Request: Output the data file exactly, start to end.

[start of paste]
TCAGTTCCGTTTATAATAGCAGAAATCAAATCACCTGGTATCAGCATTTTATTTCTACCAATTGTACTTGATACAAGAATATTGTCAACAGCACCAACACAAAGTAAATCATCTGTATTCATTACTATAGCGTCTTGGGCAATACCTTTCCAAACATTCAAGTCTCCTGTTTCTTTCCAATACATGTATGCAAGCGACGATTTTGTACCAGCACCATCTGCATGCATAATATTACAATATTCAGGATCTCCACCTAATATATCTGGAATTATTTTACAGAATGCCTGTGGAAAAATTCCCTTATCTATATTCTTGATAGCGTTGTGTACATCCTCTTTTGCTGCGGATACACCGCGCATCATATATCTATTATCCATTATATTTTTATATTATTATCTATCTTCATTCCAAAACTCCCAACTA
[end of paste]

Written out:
TCAGTTCCGTTTATAATAGCAGAAATCAAATCACCTGGTATCAGCATTTTATTTCTACCAATTGTACTTGATACAAGAATATTGTCAACAGCACCAACACAAAGTAAATCATCTGTATTCATTACTATAGCGTCTTGGGCAATACCTTTCCAAACATTCAAGTCTCCTGTTTCTTTCCAATACATGTATGCAAGCGACGATTTTGTACCAGCACCATCTGCATGCATAATATTACAATATTCAGGATCTCCACCTAATATATCTGGAATTATTTTACAGAATGCCTGTGGAAAAATTCCCTTATCTATATTCTTGATAGCGTTGTGTACATCCTCTTTTGCTGCGGATACACCGCGCATCATATATCTATTATCCATTATATTTTTATATTATTATCTATCTTCATTCCAAAACTCCCAACTA